Understanding Collective Enfranchisement
— 29 May 2020 09:52:06
The GS&P Professional department have received two new instructions this week for valuations on Collective Enfranchisement. One is in Brighton and the other in Burgess Hill.
It’s worth pointing out that Enfranchisement is entirely statutory. It can be complex in relation to Collective Enfranchisement, where a group of leaseholders can seek to acquire the freehold of the building that houses their flats.
The right to Collective Enfranchisement is governed by the Leasehold Reform Housing & Urban Development Act 1993, which sets out three qualifying elements:
- It is a self-contained building or a self-contained part of a building.
- It contains two or more flats held by qualifying tenants.
- The total number of flats held by a qualifying tenant is not less than two thirds of the total number of flats in the building.
These cases often expose a number of errors with properties and tenants being classed wrongly; tenants owning more than three flats who are not deemed to qualify; properties having elements of non-residential areas; and the wrong calculations being made in respect of common parts. Premises with a 25% non-residential area do not qualify.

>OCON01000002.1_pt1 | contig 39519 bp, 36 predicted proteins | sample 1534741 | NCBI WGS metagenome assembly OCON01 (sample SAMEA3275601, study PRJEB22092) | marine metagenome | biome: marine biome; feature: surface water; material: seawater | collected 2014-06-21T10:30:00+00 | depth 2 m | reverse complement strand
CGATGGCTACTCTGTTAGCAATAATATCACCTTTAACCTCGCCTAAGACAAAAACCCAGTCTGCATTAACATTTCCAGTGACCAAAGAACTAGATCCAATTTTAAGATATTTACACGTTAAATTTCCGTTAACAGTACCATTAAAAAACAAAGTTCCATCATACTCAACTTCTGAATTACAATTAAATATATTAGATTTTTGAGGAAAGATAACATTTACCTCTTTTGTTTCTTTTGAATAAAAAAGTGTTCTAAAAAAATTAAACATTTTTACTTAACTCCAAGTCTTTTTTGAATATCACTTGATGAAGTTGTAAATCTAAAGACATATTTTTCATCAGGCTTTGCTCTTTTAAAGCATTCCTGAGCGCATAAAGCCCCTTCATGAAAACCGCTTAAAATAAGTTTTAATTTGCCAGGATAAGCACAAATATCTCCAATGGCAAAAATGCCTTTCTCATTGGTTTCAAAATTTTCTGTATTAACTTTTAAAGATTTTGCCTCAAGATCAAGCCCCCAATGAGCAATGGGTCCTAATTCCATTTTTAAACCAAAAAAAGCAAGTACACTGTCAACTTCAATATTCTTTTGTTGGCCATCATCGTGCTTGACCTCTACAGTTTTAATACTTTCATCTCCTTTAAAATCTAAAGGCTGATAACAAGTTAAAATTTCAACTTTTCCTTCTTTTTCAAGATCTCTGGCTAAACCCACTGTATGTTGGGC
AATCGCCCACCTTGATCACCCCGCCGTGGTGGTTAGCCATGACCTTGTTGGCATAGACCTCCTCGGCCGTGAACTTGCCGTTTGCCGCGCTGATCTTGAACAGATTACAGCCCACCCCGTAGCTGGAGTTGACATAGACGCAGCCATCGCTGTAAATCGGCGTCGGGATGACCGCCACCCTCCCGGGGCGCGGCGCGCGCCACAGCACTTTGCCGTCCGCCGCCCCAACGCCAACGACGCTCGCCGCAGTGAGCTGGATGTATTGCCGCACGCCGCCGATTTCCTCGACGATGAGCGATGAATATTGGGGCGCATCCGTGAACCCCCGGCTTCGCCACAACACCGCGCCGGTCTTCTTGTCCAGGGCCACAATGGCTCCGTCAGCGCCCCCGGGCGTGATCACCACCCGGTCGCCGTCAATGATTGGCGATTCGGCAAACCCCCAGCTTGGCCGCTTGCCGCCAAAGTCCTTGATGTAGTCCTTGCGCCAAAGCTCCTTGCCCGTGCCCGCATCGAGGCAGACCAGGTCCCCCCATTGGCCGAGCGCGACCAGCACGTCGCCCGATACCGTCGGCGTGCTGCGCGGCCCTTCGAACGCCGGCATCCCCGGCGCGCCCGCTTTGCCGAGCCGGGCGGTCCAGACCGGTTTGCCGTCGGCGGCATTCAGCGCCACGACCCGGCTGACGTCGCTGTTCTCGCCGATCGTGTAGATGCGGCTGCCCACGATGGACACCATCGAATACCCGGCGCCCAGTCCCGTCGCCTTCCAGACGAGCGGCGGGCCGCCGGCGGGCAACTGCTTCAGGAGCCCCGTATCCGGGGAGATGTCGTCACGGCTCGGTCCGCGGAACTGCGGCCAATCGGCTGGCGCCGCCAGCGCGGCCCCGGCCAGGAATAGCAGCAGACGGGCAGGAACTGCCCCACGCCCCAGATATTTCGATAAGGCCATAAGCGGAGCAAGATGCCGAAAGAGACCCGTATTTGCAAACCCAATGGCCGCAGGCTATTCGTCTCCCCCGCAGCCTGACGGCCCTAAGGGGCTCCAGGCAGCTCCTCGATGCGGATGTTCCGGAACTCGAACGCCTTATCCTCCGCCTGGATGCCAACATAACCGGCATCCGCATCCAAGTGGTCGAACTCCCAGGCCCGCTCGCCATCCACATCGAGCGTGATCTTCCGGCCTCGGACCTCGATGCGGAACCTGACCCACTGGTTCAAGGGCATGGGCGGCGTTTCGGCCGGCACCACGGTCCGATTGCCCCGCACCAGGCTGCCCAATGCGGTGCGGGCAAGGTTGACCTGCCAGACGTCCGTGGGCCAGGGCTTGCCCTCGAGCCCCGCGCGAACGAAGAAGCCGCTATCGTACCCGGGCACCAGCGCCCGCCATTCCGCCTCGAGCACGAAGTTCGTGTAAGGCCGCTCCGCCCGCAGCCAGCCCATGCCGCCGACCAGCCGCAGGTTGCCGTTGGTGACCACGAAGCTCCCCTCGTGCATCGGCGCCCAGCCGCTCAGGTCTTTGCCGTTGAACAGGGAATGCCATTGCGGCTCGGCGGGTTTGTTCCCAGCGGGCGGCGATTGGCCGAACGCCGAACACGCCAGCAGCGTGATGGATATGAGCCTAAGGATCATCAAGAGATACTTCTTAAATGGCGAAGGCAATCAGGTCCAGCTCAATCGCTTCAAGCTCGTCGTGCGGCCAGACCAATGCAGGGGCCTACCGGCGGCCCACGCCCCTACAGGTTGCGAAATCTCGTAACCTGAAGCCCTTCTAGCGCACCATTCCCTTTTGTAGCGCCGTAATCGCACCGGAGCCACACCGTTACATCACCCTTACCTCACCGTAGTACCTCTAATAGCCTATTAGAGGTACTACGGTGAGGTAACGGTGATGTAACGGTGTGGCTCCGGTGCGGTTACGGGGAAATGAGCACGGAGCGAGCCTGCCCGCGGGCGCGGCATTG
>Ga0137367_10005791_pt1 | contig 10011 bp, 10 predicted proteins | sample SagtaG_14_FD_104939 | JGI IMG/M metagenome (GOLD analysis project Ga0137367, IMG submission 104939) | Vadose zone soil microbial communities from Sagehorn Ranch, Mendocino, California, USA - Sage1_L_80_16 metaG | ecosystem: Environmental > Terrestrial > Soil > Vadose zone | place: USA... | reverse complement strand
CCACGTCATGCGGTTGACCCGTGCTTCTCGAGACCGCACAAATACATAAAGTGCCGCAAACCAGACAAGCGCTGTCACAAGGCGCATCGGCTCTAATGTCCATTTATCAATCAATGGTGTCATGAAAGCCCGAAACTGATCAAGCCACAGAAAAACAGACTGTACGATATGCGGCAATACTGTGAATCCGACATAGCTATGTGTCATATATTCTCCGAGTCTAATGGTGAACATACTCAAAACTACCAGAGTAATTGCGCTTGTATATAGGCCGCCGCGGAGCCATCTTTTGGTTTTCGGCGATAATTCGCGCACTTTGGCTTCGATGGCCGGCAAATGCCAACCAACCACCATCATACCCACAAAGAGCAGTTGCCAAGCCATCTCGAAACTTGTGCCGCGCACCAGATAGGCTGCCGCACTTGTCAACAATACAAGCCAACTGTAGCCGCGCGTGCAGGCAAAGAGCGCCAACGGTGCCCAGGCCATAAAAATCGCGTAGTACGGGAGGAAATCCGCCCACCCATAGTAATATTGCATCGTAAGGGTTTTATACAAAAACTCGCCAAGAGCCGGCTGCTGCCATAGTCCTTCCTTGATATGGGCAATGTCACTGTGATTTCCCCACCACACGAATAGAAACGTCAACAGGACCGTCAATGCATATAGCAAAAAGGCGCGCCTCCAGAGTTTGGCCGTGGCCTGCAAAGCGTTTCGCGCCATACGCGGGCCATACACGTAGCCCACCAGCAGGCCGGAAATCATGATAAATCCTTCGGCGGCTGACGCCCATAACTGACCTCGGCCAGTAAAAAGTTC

It’s therefore imperative to seek professional advice from both an experienced Chartered Surveyor and Solicitor.
Residential Leasehold – With a leasehold property, you have a lease from the freeholder (sometimes called the landlord) to use the property for a number of years. Leases are usually long term – often 99 years or 125 years, but as high as 999 years.
Leasehold Extension - The right to extend the lease of a property under the Leasehold Reform Housing & Urban Development Act 1993.
Collective Enfranchisement - This is the process by which the leaseholders in a building come together to buy the freehold. The right to do so comes under the Leasehold Reform Housing & Urban Development Act 1993.
For further advice on Collective Enfranchisement, contact Mark Deacon, Partner & Head of Professional Services.